Since election night, President Obama's fans in the media have been trying to establish his victory as giving him a mandate to enact his agenda.
Doing his part Sunday was NBC Meet the Press host David Gregory (video follows with transcript and commentary):
DAVID GREGORY: Yeah, I remember, Steve, President Bush, two days after the election, holding a press conference, the president will do it next week, but not immediately after the election, and he talked about how he viewed the mandate. This is what he said back in-- in 2004.
(Videotape; November 4, 2004)
PRESIDENT GEORGE W. BUSH: Let me put it to you this way, I earned capital in the campaign, political capital and now I intend to spend it. It is my style.
GREGORY: So, how much capital does President Obama have and where does he spend it?
So Obama's win was akin to Bush's in 2004? How?
In 2004, Bush became the first sitting president since Franklin Delano Roosevelt in 1936 to win reelection while adding to majorities in both the House and the Senate.
This was why his mandate was perceived as being so strong leading some to think that this might have been a realigning election whereby the Party that achieved such an historical feat would rule the country for years to come.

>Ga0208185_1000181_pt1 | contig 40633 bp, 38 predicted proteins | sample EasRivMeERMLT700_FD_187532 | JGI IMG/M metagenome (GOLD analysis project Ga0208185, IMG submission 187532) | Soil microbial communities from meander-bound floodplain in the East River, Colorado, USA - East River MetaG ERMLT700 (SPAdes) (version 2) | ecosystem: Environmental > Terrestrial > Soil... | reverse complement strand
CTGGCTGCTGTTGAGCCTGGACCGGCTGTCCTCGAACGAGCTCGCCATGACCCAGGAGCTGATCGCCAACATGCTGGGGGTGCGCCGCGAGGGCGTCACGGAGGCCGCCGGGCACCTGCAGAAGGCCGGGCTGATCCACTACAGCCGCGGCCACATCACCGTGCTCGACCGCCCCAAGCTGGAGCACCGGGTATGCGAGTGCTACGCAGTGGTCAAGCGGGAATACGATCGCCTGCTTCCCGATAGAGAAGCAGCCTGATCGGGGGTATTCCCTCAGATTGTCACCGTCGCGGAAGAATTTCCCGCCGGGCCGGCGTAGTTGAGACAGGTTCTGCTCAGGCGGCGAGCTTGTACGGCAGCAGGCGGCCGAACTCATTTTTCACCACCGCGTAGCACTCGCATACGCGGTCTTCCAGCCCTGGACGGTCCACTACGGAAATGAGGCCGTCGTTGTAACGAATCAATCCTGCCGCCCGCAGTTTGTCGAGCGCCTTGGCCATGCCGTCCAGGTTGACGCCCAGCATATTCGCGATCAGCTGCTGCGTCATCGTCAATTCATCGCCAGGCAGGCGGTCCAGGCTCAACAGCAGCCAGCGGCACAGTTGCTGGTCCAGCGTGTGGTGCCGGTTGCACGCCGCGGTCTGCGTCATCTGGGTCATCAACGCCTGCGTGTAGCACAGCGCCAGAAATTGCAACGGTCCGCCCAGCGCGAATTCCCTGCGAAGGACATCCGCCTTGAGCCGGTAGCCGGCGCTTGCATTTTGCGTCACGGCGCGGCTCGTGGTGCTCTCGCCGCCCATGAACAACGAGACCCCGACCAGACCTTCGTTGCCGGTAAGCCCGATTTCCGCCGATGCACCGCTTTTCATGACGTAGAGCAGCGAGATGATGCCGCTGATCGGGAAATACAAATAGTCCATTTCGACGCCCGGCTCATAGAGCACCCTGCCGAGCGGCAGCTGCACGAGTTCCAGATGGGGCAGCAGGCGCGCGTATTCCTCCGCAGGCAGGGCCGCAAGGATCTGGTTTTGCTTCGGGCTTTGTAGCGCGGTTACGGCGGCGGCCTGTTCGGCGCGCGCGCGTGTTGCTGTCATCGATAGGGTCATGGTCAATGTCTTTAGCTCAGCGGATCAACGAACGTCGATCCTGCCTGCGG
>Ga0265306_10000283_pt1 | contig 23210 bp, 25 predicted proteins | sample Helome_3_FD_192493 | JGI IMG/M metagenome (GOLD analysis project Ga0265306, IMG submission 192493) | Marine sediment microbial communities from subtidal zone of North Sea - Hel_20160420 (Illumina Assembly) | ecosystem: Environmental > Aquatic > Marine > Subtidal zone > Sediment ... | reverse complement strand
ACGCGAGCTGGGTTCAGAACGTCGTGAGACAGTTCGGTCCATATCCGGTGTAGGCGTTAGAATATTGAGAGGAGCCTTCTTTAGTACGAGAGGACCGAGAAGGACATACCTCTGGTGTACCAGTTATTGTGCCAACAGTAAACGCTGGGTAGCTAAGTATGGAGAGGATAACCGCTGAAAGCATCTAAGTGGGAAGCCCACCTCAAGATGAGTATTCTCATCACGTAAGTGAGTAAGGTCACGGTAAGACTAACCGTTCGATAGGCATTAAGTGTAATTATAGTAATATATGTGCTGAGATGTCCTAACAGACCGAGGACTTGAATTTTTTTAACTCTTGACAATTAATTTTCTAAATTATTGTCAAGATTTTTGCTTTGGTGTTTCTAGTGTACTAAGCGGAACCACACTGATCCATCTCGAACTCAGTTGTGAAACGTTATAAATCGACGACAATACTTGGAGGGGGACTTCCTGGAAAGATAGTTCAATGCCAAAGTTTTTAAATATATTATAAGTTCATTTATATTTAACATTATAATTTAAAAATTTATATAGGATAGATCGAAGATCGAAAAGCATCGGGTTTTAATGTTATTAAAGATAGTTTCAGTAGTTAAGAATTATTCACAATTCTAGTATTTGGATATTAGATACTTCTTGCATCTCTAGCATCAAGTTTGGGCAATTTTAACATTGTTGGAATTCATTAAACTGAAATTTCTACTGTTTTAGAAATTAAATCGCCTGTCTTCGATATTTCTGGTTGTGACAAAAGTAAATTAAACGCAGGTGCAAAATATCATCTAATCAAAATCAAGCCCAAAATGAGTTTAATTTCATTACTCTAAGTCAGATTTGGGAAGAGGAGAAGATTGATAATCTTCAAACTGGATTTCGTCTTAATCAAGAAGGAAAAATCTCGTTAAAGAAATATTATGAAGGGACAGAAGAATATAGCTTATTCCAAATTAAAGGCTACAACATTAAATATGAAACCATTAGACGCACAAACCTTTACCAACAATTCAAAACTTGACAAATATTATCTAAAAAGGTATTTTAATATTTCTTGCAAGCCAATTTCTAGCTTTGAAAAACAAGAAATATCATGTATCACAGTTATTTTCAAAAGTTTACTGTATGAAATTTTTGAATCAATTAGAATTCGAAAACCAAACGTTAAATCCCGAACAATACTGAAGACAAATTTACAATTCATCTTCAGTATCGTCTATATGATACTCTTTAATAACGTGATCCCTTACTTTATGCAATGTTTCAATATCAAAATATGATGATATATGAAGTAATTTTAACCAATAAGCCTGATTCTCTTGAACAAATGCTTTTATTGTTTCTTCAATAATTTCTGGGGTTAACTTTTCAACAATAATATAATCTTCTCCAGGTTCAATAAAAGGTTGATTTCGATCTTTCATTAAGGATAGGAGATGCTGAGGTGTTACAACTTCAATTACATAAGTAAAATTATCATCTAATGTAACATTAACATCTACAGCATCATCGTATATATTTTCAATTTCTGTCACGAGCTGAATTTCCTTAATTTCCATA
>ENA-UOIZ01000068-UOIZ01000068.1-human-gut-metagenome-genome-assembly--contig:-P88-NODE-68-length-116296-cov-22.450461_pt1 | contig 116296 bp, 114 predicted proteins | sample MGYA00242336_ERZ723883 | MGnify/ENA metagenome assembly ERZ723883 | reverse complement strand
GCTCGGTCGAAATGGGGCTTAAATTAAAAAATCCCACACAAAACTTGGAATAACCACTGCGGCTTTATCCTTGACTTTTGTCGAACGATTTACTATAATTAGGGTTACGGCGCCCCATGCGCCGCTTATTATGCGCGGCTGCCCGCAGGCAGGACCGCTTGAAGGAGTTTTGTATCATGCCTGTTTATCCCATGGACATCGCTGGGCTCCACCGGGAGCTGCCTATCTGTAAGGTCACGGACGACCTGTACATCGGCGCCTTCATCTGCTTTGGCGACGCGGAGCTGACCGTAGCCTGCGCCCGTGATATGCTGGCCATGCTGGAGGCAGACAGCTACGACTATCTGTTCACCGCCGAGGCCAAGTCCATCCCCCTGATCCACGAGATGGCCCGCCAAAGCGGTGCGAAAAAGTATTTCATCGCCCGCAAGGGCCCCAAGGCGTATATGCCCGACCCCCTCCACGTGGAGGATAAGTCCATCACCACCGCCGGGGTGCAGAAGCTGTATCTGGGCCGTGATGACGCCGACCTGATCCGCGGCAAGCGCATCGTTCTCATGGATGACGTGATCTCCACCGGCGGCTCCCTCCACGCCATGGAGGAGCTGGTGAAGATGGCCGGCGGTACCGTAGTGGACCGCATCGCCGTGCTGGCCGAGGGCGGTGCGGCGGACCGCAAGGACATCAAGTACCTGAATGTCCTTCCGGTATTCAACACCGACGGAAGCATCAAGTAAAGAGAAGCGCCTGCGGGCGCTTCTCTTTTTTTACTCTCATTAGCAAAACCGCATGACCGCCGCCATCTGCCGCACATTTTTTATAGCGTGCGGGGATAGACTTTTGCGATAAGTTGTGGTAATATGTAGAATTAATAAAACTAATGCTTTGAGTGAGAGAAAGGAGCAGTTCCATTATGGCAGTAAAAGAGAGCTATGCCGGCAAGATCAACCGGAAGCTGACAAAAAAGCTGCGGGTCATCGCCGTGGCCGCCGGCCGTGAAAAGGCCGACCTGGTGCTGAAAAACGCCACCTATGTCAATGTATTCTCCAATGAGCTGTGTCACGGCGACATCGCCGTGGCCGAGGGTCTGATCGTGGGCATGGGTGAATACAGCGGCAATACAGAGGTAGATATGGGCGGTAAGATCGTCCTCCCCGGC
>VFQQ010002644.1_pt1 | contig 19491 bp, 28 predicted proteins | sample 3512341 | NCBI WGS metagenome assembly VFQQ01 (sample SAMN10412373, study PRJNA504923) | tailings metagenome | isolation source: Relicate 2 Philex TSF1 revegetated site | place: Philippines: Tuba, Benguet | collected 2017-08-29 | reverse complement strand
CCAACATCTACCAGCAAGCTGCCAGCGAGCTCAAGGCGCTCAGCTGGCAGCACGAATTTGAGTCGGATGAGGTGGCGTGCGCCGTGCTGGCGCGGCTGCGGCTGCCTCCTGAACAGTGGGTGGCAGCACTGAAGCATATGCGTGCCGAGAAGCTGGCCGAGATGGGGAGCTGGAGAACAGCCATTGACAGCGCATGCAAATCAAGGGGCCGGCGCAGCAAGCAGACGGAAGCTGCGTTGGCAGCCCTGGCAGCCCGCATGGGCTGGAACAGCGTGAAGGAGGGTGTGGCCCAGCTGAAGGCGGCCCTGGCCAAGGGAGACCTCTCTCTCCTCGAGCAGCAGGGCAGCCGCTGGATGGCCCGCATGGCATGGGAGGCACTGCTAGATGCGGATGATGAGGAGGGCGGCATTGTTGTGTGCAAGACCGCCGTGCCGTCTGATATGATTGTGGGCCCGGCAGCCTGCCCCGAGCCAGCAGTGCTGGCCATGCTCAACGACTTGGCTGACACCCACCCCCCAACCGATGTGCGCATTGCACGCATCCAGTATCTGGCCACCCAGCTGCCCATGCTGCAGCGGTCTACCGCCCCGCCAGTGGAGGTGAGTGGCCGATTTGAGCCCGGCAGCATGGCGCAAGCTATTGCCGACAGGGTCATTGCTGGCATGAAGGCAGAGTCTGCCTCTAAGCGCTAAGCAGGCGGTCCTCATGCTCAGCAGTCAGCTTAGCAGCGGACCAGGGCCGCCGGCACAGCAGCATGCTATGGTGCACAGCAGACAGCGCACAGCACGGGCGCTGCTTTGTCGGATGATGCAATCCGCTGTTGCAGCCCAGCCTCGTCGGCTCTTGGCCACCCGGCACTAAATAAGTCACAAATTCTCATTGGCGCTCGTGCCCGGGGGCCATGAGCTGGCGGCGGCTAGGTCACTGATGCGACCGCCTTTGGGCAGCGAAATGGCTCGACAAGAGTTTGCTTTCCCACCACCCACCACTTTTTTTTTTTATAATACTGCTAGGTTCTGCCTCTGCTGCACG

By contrast, Obama's Party though holding the Senate failed in its attempt to take control of the House of Representatives in 2012.
Beyond this, Bush got 11.5 million more popular votes and 15 more electoral votes in 2004 than he received in 2000.
Obama received 7.5 million fewer popular votes and 32 fewer electoral votes in 2012 than he received in 2008.
Add it all up and 2004 was a far better election result for Bush than 2000 while 2012 was a far worse result for Obama than 2008.
As such, there is absolutely no comparison between Bush and Obama's reelection victories and their historical significance from a mandate perspective.
Nice try, David.